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A History of Indian Philosophy, Volume 1

There is nothing outside the atman


2: Cha. VIII. 7. 1.]


when the body perishes, therefore I can see no good in this theory." Prajapati then gave him a higher instruction about the self, and said, "He who goes about enjoying dreams, he is the self, this is the deathless, the fearless, this is Brahman." Indra departed but was again disturbed with doubts, and was afraid and came back and said "that though the dream self does not become blind when the body is blind, or injured in one eye when the body is so injured and is not affected by its defects, and is not killed by its destruction, but yet it is as if it was overwhelmed, as if it suffered and as if it wept--in this I see no good." Prajapati gave a still higher instruction: "When a man, fast asleep, in total contentment, does not know any dreams, this is the self, this is the deathless, the fearless, this is Brahman." Indra departed but was again filled with doubts on the way, and returned again and said "the self in deep sleep does not know himself, that I am this, nor does he know any other existing objects. He is destroyed and lost. I see no good in this." And now Prajapati after having given a course of successively higher instructions as self as the body, as the self in dreams and as the self in deep dreamless sleep, and having found that the enquirer in each case could find out that this was not the ultimate truth about the self that he was seeking, ultimately gave him the ultimate

and final instruction about the full truth about the self, and said "this body is the support of the deathless and the bodiless self. The self as embodied is affected by pleasure and pain, the self when associated with the body cannot get rid of pleasure and pain, but pleasure and pain do not touch the bodiless self [Footnote ref 1]."

As the anecdote shows, they sought such a constant and unchangeable essence in man as was beyond the limits of any change. This inmost essence has sometimes been described as pure subject-object-less consciousness, the reality, and the bliss. He is the seer of all seeing, the hearer of all hearing and the knower of all knowledge. He sees but is not seen, hears but is not heard, knows but is not known. He is the light of all lights. He is like a lump of salt, with no inner or outer, which consists through and through entirely of savour; as in truth this Atman has no inner or outer, but consists through and through entirely of knowledge. Bliss is not an attribute of it but it is bliss itself. The state of Brahman is thus likened unto the state of dreamless sleep. And he who has reached this bliss is beyond any fear. It is dearer to us than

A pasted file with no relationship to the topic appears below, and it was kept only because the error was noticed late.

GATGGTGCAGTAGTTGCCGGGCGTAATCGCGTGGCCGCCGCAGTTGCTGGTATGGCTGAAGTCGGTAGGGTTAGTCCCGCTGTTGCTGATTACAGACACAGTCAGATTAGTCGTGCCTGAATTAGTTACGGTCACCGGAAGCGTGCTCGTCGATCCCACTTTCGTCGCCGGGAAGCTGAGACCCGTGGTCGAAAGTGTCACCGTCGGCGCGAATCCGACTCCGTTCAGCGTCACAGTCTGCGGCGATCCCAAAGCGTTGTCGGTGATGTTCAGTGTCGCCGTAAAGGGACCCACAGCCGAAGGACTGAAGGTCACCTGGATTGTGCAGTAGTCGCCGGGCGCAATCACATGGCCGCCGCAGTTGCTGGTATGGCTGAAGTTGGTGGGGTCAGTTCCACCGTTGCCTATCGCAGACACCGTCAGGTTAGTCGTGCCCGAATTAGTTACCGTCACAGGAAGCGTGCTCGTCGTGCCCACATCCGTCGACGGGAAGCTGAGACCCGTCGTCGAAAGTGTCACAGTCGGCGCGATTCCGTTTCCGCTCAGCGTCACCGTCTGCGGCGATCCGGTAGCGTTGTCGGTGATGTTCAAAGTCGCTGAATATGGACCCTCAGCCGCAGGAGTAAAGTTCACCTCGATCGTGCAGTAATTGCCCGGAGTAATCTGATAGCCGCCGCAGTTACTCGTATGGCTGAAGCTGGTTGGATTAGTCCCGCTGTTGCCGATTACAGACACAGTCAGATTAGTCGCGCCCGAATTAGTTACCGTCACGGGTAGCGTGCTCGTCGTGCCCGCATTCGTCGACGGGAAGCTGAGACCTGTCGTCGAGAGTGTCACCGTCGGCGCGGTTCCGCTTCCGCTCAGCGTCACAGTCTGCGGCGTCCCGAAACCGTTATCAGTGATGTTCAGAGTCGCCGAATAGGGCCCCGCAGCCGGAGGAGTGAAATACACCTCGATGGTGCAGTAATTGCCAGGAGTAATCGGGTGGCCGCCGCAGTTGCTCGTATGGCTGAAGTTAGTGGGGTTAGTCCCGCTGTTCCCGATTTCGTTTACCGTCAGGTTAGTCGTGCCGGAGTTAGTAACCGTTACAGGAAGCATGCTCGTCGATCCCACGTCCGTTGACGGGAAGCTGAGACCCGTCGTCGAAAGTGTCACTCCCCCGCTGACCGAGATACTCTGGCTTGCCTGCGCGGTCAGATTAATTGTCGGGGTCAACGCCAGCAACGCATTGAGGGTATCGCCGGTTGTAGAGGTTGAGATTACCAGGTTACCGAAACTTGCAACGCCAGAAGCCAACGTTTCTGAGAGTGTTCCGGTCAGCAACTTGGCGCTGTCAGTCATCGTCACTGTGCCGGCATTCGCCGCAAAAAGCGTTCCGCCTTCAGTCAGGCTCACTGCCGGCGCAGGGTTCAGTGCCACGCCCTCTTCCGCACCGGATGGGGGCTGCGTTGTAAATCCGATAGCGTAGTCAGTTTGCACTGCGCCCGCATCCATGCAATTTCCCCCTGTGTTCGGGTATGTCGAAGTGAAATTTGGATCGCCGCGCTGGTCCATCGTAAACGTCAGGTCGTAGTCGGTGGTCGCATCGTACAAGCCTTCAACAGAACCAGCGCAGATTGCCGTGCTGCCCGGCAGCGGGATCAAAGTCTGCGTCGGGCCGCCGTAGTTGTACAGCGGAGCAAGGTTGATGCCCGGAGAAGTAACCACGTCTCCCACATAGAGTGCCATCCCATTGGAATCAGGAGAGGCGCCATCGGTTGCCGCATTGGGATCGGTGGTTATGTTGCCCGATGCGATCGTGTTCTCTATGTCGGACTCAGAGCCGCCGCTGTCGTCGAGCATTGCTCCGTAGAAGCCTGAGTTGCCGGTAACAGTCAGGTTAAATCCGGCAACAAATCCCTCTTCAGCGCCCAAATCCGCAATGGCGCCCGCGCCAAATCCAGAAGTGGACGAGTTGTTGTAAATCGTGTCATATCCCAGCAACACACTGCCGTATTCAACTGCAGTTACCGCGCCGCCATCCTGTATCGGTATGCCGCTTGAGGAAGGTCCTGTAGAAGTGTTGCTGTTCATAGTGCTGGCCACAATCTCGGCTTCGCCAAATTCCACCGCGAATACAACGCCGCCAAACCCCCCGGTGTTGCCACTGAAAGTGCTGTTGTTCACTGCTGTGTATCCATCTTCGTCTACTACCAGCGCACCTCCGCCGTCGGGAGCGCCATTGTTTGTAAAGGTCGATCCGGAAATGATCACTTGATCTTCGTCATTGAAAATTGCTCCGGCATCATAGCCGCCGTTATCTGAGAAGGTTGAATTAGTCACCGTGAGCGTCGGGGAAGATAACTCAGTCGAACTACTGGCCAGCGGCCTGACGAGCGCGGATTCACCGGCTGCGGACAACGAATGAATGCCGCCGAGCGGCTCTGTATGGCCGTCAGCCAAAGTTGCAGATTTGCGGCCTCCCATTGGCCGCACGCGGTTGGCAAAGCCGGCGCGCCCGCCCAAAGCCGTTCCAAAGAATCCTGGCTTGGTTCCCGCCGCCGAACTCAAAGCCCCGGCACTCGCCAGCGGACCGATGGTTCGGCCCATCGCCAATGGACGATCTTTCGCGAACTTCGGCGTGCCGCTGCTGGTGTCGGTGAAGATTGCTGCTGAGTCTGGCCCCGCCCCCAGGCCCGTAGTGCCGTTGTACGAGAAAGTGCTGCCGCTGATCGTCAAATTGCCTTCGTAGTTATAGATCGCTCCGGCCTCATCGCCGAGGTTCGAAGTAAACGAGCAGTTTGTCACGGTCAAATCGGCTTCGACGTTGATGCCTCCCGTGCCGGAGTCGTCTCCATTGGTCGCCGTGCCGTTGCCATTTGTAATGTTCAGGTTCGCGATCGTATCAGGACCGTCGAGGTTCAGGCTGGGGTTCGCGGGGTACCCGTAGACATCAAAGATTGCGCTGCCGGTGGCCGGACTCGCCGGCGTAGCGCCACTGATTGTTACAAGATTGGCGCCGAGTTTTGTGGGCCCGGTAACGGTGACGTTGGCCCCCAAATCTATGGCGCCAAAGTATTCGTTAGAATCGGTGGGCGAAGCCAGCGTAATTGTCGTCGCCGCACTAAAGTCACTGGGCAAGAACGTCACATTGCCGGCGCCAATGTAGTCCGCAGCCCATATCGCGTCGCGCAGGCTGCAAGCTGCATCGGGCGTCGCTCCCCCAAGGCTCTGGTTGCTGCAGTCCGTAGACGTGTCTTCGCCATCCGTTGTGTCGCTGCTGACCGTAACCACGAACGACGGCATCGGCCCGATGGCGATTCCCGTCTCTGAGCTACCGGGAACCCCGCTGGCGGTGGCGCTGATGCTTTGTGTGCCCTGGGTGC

[Footnote 1: Cha. VIII. 7-12.]


son, brother, wife, or husband, wealth or prosperity. It is for it and by it that things appear dear to us. It is the dearest _par excellence_, our inmost Atman. All limitation is fraught with pain; it is the infinite alone that is the highest bliss. When a man receives this rapture, then is he full of bliss; for who could breathe, who live, if that bliss had not filled this void (_akas'a_)? It is he who behaves as bliss. For when a man finds his peace, his fearless support in that invisible, supportless, inexpressible, unspeakable one, then has he attained peace.

Place of Brahman in the Upani@sads.

There is the atman not in man alone but in all objects of the universe, the sun, the moon, the world; and Brahman is this atman. There is nothing outside the atman, and therefore there is no plurality at all. As from a lump of clay all that is made of clay is known, as from an ingot of black iron all that is made of black iron is known, so when this atman the Brahman is known everything else is known. The essence in man and the essence of the universe are one and the same, and it is Brahman.

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